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Far-Right Social Media Network Parler Dropped by Tech Giants as Hackers Archive Data Against Capitol Hill Rioters

Far-Right Social Media Network Parler Dropped by Tech Giants as Hackers Archive Data Against Capitol Hill Rioters

On Monday morning, Parler, a far-right social media network was dropped by Google, Apple, and Amazon, following reports of Parler inciting violence and encouraging members to take part in the U.S capitol raid. Parler had previously come under fire due to racist and violent content and legitimizing hateful rhetoric. Amazon’s move leaves Parler without a host, and its users scrambling to find a new forum.

Parler: The Far-Right Social Media Platform

Parler rose to prominence after many President Trump supporters and far-right activists decided to desert mainstream social media. This move was prompted by President Trump’s 2020 Election loss and the subsequent flagging of his tweets, in favor of Parler’s more relaxed moderation. The conservative twitter alternative touts itself as a “free speech platform”.

On January 8, the day Trump was banned from Twitter, Parler became the top downloaded app on the Apple Store. On the same day, Google suspended the app, followed by Apple on January 9. Amazon then removed Parler from its web hosting service, Amazon Web Services, which effectively took down the site. 

According to CNN, AWS reasoned that “We’ve seen a steady increase in this violent content on your website, all of which violates our terms. It’s clear that Parler does not have an effective process to comply with the AWS terms of service.”

This decision was met with backlash from Parler’s user base. In his parting message, Parler founder John Matze described the measure as a “coordinated attack by the tech giants to kill competition in the marketplace market place,” cautioning that “you can expect the war on competition and free speech to continue.”

Hackers Archive Parler Data

In a bid to gather evidence against capitol rioters, a Twitter user going by @donk_enby began downloading and archiving posts from the site, starting with January 6, 2020 (the day of the riot). Upon hearing of Parler’s imminent shutdown, they quickly decided to crowdsource the downloading process on Twitter to archive as many posts as possible before the site was taken down.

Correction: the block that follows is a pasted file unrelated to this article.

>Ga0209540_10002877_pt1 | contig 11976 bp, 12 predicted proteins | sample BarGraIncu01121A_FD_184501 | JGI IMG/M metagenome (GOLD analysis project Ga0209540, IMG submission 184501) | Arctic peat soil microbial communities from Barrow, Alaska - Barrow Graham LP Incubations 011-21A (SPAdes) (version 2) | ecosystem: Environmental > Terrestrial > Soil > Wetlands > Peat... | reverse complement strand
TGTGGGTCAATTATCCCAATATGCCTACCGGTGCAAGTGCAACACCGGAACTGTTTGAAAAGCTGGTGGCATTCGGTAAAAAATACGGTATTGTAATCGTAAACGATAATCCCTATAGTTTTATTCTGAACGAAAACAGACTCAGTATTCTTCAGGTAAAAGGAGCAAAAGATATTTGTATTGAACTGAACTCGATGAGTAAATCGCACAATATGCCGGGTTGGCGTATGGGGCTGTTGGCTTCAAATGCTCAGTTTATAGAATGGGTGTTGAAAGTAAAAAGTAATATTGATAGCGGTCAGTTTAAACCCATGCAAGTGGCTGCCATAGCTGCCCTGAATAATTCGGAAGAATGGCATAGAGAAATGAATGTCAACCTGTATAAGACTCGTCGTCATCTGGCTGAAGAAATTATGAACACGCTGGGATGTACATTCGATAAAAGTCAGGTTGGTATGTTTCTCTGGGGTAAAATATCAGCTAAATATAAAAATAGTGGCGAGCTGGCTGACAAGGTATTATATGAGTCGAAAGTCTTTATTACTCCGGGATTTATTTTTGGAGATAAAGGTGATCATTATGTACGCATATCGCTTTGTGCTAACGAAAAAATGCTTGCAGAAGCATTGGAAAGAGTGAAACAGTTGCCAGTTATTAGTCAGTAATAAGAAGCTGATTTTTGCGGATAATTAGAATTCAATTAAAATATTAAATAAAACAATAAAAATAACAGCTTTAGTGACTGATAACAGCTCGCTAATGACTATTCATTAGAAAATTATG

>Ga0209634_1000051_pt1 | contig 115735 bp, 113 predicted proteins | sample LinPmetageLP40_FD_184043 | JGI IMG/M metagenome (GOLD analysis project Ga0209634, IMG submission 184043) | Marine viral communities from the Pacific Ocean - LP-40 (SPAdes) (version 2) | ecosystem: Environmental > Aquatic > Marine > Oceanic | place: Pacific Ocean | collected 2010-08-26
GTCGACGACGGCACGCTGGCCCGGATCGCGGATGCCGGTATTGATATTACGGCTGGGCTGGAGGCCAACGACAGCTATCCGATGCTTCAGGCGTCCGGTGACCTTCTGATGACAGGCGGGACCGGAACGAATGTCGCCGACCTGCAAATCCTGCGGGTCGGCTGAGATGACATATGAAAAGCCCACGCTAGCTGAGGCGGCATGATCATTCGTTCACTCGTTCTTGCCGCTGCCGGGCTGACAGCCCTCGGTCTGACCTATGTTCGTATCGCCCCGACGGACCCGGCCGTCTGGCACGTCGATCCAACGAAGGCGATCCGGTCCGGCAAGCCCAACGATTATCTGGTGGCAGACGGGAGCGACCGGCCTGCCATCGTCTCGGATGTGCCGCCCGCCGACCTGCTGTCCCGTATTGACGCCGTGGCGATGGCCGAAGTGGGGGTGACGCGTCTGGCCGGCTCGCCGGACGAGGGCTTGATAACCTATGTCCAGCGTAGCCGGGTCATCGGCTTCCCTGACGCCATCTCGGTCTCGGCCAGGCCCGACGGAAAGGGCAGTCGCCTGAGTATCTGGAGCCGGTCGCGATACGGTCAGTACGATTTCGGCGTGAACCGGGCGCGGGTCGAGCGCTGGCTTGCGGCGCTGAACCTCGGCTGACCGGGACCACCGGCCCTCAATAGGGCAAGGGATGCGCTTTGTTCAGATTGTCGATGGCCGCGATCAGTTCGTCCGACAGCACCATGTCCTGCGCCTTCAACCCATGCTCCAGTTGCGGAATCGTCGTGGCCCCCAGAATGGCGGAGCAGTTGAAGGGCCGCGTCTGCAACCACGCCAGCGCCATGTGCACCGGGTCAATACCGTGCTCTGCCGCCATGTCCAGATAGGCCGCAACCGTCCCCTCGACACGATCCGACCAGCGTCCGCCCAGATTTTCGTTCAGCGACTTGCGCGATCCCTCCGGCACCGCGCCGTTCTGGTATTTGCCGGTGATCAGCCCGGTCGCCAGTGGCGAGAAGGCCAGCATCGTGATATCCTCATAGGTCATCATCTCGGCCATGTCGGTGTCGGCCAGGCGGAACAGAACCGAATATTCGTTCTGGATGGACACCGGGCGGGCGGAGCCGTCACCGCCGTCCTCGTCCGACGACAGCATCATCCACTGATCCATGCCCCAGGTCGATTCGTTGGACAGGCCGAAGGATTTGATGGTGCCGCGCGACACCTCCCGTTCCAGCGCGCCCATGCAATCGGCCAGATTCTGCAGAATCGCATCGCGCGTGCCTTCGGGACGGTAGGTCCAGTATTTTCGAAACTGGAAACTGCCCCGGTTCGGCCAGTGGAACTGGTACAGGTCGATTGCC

@donk-enby described the situation as “a bunch of people running into a burning building trying to grab as many things as we can.” The hackers managed to scrape 70 TB of data, which is to be hosted on the Internet Archive.

Parler’s Deficient Security Infrastructure

Parler’s system was vulnerable to hacking, with minimal security infrastructure. All Parler data was accessible through a public API. A fault within its 2-factor identification system allowed the Twitter ‘hackers’ to create unlimited accounts with administrator privileges, enabling them to download posts. 

In an interview with Wired, Kenneth White, co-director of the Open Crypto Audit Project, described Parler’s main weakness as insecure direct object reference. Parler’s post URLs were simply listed in chronological order, meaning that by changing the value in the URLs, the posts could be easily and systematically downloaded.

Like many social media sites, Parler did not entirely delete posts when a user clicked ‘delete.’ Instead, posts were ‘soft deleted,’ meaning that while they weren’t searchable, they remained archived. The saying “once it’s on the internet, it’s there forever” was proven to be true in this case.

@donk-enby cleared up rumors about what information they were making accessible, explaining on Twitter that “only things that were available publicly via the web were archived.” 

Parler Metadata Could Incriminate Capitol Hill Rioters

However, unlike most social media sites, Parler left metadata attached to user videos, meaning that rioters on Capitol Hill inadvertently revealed personal information such as their GPS coordinates when posting to Parler. Some of this metadata demonstrated that Parler users had breached deep into the Capitol building, providing potentially incriminating evidence for the FBI.

Far-right groups swiftly responded, condemning the hack and alerting their members. One account, North Central Florida Patriots, described the intent of the hackers (“left extremists”) as “a mass dox and a list to hold patriots ‘accountable,’ warning that “there is nothing you can do to prevent whats [sic] already happened.” 

What will become of the downloaded data remains to be seen. Though it will be an uphill battle for Parler to find a new host, other sites will likely fill the gap Parler left behind, with Signal and Telegram’s platforms already rising to the occasion.